Hello Everybody, I have to build a tool for Direcotry/File comparison ( ASCII, TEXT, BYTE ) any format. I am thinking of building with Java for platform independence. So does anybody have any idea how should I proceed. I have to be really quick. It would be really nice to start with inputs from Java gurus. Thanks, Nanu
Not a very hard thing to do. You'll make heavy use of the java.io.File class, so go off and read the whole API page for it. File is what you'll use to find out if something is a directory and to list a directory. The first thing to do is probably to sit down and write down exactly what the program's interface should be like, and what exactly it should do in various situations. From your brief problem description here, there are many different ways you could go.
Hi Ernest, I have to develop commandline interface for this tool, which will take care of all the forms of file I mentioned in my previous post disregarding the time stamp. Also, I have one question, can we convert TEXT file to byte code with java for the comparison purpose? I am new to this tool and never used one, so if you can provide me with little more description of the ways I can opt for it will be really nice. Thanks, Nanu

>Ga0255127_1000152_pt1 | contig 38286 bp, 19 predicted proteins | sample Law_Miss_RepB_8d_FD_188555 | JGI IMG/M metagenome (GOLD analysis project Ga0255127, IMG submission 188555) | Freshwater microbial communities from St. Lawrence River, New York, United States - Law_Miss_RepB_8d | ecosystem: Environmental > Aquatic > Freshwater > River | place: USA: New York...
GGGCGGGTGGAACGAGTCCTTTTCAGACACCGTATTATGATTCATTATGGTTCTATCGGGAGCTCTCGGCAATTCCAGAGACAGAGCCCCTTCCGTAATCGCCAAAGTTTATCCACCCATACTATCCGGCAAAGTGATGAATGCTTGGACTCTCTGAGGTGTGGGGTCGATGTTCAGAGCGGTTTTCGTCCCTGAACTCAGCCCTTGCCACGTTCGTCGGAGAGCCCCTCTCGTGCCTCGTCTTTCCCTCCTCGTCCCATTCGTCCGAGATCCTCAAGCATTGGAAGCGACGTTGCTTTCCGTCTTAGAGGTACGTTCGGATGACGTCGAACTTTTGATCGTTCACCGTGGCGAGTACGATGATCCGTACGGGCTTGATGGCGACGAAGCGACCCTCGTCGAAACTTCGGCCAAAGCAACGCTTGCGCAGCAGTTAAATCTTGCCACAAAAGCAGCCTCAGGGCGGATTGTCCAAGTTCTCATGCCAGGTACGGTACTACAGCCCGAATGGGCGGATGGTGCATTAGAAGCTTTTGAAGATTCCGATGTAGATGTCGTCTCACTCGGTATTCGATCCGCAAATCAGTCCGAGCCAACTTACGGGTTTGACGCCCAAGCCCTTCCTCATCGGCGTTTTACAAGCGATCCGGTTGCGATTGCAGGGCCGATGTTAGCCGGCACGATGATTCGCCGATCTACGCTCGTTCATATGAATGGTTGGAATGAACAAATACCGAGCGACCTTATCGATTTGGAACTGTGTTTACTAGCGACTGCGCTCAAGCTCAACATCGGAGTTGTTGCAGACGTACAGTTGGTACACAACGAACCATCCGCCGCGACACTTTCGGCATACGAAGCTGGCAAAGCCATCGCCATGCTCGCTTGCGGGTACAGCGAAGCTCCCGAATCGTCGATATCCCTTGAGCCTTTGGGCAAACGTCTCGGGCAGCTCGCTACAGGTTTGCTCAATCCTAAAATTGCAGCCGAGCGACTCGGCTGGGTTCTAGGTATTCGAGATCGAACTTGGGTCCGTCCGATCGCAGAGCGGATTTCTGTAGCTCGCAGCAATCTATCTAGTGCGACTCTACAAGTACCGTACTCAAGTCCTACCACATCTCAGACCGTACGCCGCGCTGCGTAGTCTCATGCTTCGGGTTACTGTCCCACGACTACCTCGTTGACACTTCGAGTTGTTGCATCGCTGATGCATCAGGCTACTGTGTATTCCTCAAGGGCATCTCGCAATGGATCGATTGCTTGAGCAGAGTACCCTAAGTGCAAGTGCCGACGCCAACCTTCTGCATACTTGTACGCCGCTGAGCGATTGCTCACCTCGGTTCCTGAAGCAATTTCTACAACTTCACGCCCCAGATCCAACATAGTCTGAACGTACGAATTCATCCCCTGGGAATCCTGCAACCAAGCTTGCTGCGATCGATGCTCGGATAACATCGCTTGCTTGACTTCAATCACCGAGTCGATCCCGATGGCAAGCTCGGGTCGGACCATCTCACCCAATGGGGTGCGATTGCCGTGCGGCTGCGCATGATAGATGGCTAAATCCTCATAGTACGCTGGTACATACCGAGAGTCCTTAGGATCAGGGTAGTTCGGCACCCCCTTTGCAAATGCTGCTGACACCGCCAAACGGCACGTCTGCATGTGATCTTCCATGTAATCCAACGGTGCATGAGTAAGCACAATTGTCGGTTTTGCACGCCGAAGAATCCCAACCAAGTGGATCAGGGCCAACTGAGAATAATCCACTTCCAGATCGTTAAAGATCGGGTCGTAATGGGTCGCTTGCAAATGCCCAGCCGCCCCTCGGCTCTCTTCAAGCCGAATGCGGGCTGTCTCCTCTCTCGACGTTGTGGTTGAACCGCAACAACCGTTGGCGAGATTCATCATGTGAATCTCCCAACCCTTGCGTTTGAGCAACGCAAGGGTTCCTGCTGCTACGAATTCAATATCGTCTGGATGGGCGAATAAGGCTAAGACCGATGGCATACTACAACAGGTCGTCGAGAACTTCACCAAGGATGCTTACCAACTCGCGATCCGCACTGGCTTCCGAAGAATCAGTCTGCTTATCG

Here's the doc for something I did in Pascal, first version in DOS about 1987, last version with a nifty GUI. It compares directories and files by timestamps. Comparing files by content would be an interesting addition. See if it gives you any ideas. I'd be happy to talk about the algorithms.
A good question is never answered. It is not a bolt to be tightened into place but a seed to be planted and to bear more seed toward the hope of greening the landscape of the idea. John Ciardi
Given such a requirement (which may be bogus), I would be focusing on what I believe is the most difficult part: creating an algorithm that determines the type of the file given the file's attributes. Some questions that I'd first answer: Is it a text file if it contains only printable characters ? What exactly is a printable character ? etc. etc. Using the core API to do the rest is relatively trivial.